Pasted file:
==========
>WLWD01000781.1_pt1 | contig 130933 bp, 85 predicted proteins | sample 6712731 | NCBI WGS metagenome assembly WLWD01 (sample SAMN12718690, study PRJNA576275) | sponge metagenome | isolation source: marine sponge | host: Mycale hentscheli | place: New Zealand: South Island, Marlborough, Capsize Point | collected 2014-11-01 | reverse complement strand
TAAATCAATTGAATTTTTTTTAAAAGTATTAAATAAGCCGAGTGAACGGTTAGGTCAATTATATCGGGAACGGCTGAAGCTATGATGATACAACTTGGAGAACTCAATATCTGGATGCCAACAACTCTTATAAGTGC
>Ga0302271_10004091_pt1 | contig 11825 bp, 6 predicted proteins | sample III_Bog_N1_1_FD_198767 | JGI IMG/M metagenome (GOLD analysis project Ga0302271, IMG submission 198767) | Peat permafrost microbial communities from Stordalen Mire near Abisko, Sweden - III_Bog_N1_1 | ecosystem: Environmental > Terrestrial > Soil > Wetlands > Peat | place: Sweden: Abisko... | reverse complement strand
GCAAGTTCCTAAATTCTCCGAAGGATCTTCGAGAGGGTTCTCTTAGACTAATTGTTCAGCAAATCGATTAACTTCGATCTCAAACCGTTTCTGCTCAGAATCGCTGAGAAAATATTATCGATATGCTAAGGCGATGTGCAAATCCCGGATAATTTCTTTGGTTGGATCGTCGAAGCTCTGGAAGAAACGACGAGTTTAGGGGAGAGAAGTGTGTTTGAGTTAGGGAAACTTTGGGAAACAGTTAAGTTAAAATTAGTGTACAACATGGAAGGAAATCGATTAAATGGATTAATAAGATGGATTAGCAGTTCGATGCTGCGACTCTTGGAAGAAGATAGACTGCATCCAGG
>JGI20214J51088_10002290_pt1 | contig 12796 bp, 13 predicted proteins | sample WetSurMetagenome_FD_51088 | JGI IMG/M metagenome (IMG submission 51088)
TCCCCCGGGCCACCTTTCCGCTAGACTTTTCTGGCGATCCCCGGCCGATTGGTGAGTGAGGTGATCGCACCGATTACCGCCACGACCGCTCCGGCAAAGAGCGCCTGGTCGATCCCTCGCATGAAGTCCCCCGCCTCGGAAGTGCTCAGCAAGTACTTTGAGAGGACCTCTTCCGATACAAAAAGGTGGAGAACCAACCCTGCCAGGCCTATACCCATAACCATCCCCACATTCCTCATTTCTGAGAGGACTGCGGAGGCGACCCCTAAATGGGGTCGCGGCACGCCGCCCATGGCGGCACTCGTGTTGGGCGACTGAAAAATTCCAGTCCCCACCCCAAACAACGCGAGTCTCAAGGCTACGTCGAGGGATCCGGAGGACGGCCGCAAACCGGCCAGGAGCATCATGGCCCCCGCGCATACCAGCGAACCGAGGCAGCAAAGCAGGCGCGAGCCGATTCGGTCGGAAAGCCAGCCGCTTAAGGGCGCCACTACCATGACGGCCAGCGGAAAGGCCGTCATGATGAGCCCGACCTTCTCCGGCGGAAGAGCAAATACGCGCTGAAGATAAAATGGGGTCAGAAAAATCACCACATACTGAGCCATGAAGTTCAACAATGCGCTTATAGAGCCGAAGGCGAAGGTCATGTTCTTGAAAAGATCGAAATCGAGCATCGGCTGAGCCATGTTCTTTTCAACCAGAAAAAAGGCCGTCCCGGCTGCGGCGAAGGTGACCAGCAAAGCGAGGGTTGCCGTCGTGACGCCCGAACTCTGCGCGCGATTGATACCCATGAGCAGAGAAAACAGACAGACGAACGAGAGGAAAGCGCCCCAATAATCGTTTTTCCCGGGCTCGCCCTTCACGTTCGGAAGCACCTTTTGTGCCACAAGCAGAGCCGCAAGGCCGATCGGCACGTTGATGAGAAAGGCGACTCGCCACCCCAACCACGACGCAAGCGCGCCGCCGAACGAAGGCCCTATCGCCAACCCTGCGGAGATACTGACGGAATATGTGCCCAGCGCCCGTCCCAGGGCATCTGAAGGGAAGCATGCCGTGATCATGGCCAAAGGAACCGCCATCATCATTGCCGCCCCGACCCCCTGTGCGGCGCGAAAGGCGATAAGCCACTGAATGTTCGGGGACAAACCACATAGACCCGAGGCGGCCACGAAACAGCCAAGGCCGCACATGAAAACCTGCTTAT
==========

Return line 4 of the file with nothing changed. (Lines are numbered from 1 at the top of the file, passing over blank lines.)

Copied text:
GCAAGTTCCTAAATTCTCCGAAGGATCTTCGAGAGGGTTCTCTTAGACTAATTGTTCAGCAAATCGATTAACTTCGATCTCAAACCGTTTCTGCTCAGAATCGCTGAGAAAATATTATCGATATGCTAAGGCGATGTGCAAATCCCGGATAATTTCTTTGGTTGGATCGTCGAAGCTCTGGAAGAAACGACGAGTTTAGGGGAGAGAAGTGTGTTTGAGTTAGGGAAACTTTGGGAAACAGTTAAGTTAAAATTAGTGTACAACATGGAAGGAAATCGATTAAATGGATTAATAAGATGGATTAGCAGTTCGATGCTGCGACTCTTGGAAGAAGATAGACTGCATCCAGG